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    1 Reply Latest reply on Oct 26, 2009 12:05 AM by JasonTees

    The SBA Offer In Compromise: Debt Settlement 101

    JasonTees Wayfarer
      Making the decision to close your business is not easy, but often
      times, it is absolutely the correct thing to do. Once you make the
      decision to close your business, the next inevitable question is: Now
      what?

      If you are closing your business, you should establish a plan. That
      plan usually means working with your bank. Presumably, the SBA loan
      you have is secured with the assets of your business. That can include
      tables, chairs, ovens, sinks, etc. Before they will entertain talk of
      settling your debt, your bank will first want to liquidate all the
      collateral (the one exception could be your primary residence). You
      need to contact your bank, explain to them that you have closed, and
      you are willing to cooperate however you can. This will usually entail
      the bank valuing the assets, and if they have value, they will sell
      them and apply the funds to your loan balance.

      Once the business is closed, and all the business assets have been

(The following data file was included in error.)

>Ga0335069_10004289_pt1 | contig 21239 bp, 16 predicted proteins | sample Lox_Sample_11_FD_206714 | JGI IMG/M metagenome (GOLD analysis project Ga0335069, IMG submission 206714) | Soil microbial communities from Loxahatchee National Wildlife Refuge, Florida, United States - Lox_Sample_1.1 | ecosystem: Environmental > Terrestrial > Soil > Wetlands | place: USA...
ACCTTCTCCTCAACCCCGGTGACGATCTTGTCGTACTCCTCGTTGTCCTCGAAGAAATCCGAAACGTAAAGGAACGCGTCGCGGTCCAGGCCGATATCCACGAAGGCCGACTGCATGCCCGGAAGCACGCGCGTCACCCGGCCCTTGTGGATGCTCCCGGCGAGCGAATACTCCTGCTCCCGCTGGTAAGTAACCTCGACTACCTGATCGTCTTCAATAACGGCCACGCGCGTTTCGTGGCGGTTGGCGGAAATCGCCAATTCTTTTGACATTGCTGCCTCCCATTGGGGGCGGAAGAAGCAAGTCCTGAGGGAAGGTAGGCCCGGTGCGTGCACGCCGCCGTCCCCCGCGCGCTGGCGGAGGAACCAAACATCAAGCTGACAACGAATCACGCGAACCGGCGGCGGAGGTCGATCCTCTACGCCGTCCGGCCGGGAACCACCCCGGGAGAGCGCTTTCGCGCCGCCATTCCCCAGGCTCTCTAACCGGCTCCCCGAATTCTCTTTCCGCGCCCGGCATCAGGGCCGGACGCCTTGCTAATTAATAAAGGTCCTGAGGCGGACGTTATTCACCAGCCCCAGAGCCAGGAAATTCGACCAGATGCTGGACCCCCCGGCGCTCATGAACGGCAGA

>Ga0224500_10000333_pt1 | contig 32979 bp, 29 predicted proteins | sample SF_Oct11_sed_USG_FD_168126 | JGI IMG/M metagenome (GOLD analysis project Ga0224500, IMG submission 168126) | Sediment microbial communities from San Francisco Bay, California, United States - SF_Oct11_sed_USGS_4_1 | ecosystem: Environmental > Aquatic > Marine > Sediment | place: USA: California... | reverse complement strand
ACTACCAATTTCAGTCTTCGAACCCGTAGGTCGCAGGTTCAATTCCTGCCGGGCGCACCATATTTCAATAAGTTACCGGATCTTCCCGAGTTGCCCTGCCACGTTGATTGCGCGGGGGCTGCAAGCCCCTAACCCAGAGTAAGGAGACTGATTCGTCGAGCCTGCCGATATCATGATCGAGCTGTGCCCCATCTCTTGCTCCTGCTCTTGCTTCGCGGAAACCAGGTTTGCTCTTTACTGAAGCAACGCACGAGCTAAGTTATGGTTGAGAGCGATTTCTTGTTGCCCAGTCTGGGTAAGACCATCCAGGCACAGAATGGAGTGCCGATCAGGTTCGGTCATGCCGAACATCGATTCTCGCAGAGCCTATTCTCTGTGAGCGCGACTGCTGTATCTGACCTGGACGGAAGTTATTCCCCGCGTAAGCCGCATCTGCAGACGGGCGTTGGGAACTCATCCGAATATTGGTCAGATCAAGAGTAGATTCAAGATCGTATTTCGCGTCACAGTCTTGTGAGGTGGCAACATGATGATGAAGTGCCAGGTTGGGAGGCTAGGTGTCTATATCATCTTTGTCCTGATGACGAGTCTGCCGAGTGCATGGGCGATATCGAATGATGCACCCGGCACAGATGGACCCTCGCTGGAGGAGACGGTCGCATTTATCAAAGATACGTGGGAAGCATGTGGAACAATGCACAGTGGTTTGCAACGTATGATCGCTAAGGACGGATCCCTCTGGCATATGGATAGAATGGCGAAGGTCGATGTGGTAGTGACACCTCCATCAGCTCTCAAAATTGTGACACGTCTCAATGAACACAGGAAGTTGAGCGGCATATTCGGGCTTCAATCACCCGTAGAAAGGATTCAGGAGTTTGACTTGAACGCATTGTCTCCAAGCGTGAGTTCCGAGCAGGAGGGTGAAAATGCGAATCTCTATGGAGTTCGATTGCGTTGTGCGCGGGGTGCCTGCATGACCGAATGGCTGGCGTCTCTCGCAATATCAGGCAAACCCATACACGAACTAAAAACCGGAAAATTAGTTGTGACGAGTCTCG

liquidated, you will then be eligible to submit an Offer In Compromise
      (OIC) to the SBA. This is typically accomplished by submitting the OIC
      through your lender. Your lender will review the OIC, then forward it
      on to the SBA (Note: the SBA will want to know if you've been
      cooperative, so play nice with your bank). It's important to keep in
      mind that if your home is being held as collateral, your OIC offer will
      need to at least cover the amount of equity in your home. If you don't
      offer at least that, the SBA is likely to reject your offer.

      If your offer is strong enough and the SBA approves it, once you pay
      whay you agreed to pay to settle the debt, the SBA will release your
      personal guaranty and any remaining liens on your home. Keep in mind
      that if you are paying over time, these releases will only come once
      you've paid the entire amount of the OIC.

      (Distressed Loan Advisors offers consulting services to small business owners, and can be reached at www.JasonTees.com)
        • SBA Disaster Loans OIC Handled Differently
          JasonTees Wayfarer
          Just as a follow up to my original post about the SBA offer in compromise process, I recently learned that SBA disaster loans are handled differently than 7a or 504 loans. They have a separate group, with apparently separate management, who are much tougher to deal with than the regular loan specialists. I recently had a client who wants to make an offer in compromise, and the loan specialist was telling me that they won't even release a lien on the borrowers home unless the borrower wants to sell the home. I was also told that they will accept no less than $50 I'll have to confirm that info. If that's true, it's certainly a reason to think twice before the SBA offers a helping hand.